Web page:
Water conservation is a significant component of our sustainability agenda as we are located in the Intermountain West, where water availability and management is a serious concern. BYU is a leader in this area. In 2005 BYU received the U.S. Bureau of Reclamation Commissioner’s Water Conservation Award. More recently, we completed a project to convert landscape sprinklers from culinary water to non-potable, ground-source, secondary water. BYU also saves water by planting the right types of plants in landscaping, and by providing only the water the plants need. Water usage in flower beds has been reduced one-third by using recycled compost.
We have reduced the water usage from faucets and flush valves by 50 percent by using high efficiency plumbing fixtures and appliances. Moreover, we have replaced water cooled condensers with air-cooled to reduce water consumption. These measures help to keep the environment healthy. Untreated water from the Provo River Water Rights System is used to irrigate most of campus at great cost savings. This is the same water that is used on the south campus Stream and Trail path, a preferred recreational study location.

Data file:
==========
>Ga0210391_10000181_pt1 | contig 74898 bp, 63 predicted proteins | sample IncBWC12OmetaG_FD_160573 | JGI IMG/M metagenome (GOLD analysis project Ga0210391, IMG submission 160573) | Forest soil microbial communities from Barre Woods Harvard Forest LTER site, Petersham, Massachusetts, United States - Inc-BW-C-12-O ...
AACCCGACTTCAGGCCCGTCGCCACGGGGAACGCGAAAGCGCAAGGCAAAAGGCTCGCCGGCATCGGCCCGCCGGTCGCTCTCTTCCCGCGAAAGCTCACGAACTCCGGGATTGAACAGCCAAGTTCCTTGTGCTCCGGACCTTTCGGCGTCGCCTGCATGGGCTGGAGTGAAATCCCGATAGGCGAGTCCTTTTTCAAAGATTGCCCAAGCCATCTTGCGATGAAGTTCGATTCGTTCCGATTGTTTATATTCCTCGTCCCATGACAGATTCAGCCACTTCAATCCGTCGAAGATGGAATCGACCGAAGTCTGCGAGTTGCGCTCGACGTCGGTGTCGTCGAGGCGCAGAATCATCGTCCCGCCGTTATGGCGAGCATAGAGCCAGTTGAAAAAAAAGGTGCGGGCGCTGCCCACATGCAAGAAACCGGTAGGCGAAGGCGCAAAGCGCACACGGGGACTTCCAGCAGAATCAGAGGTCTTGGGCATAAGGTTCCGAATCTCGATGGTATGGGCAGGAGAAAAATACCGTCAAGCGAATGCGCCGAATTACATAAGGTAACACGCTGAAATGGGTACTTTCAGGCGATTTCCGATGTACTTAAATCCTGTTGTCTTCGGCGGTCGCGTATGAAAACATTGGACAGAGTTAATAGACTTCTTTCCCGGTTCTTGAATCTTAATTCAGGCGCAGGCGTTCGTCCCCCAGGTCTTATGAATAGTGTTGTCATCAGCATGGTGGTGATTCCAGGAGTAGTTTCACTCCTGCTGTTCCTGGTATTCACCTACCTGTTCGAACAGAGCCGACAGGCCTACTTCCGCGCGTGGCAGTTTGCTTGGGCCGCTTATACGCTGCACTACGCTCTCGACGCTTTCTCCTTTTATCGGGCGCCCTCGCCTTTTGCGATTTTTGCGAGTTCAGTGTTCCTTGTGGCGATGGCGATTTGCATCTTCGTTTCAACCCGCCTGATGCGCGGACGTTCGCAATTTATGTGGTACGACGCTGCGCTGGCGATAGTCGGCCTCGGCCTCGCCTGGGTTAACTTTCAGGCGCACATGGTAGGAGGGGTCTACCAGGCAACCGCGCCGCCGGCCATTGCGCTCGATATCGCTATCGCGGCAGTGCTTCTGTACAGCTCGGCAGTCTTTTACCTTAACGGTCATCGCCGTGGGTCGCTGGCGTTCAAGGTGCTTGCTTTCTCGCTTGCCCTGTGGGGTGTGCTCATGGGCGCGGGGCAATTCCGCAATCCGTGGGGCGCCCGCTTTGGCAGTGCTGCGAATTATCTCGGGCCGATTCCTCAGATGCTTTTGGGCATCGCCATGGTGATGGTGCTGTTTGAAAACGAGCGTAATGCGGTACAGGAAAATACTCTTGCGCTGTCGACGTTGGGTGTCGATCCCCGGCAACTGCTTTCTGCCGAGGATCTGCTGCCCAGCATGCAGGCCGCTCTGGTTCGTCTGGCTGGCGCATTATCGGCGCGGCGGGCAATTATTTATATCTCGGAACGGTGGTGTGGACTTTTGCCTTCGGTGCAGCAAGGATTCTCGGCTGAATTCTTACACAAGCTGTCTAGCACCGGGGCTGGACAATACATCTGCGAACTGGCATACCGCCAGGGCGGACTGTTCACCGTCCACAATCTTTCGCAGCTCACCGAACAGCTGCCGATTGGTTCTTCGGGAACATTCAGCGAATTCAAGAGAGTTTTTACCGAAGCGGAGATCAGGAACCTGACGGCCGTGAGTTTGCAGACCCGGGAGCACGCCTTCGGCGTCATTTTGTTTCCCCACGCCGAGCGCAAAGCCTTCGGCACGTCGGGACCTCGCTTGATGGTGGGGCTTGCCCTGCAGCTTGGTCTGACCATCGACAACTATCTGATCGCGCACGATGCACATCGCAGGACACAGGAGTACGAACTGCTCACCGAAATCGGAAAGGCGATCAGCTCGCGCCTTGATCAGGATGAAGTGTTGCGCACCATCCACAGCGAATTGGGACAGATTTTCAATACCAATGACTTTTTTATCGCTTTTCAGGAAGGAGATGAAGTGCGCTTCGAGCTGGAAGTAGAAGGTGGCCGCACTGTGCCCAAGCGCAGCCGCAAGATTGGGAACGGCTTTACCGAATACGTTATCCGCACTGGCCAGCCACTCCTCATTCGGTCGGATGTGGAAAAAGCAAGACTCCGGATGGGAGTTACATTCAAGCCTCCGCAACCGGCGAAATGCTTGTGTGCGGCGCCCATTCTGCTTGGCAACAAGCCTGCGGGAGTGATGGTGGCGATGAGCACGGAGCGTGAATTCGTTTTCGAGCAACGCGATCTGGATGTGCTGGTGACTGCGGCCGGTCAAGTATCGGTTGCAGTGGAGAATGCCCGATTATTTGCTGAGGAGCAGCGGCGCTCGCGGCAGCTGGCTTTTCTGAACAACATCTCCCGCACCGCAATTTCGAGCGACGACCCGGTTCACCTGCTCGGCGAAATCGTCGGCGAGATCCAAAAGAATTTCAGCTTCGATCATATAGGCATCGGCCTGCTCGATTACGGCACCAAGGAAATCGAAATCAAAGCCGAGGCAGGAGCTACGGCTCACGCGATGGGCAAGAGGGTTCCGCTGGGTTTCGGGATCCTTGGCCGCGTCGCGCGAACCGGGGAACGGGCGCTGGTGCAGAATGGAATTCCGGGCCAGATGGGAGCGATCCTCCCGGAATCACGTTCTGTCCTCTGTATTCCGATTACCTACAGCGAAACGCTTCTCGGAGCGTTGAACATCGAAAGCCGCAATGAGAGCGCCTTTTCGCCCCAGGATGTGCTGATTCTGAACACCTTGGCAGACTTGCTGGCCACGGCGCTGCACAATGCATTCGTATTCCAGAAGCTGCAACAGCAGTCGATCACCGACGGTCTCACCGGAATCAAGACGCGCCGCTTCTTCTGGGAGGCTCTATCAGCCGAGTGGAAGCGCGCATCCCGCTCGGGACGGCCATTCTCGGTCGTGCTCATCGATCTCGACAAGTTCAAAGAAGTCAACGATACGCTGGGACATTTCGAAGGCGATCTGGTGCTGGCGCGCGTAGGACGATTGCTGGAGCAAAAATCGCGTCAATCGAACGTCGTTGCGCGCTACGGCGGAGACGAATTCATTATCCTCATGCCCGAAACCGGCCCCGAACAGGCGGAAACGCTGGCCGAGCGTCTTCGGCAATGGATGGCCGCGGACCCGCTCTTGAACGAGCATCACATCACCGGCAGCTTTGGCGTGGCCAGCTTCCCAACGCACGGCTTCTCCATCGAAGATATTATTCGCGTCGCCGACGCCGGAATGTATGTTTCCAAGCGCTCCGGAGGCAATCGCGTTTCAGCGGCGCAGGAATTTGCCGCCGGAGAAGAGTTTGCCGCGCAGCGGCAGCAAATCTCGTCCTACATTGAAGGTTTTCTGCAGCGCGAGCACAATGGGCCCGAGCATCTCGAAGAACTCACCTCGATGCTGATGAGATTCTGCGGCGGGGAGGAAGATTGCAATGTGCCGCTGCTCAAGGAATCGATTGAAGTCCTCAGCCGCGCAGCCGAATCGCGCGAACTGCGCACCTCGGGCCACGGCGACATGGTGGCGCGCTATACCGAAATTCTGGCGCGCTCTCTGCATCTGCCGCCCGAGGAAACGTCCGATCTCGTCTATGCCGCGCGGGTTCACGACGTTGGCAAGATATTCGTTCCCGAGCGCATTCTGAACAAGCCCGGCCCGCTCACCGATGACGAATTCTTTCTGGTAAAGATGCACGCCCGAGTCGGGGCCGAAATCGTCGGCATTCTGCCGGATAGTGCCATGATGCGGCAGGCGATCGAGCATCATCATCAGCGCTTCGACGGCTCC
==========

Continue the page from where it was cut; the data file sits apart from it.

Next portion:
Additionally, sprinkling systems are designed with optimum dispersion rates and water audits are conducted to ensure ideal efficiency. Each distinctive plant material is treated with its ideal sprinkler application. Grass, shrubs and flowers are treated separately in individual beds with the best-suited irrigation heads, including MPR rotor heads and xeri-pop heads with the least amount of wasted water and drip irrigation for the shrubs. All valves are connected to a computer irrigation system that considers all soil types, sun-orientation, wind, rain and other environmental factors allowing the plant material to thrive optimally at maximum Evapo Transpiration (ET). This is determined and managed by a central computerized system and the campus water master.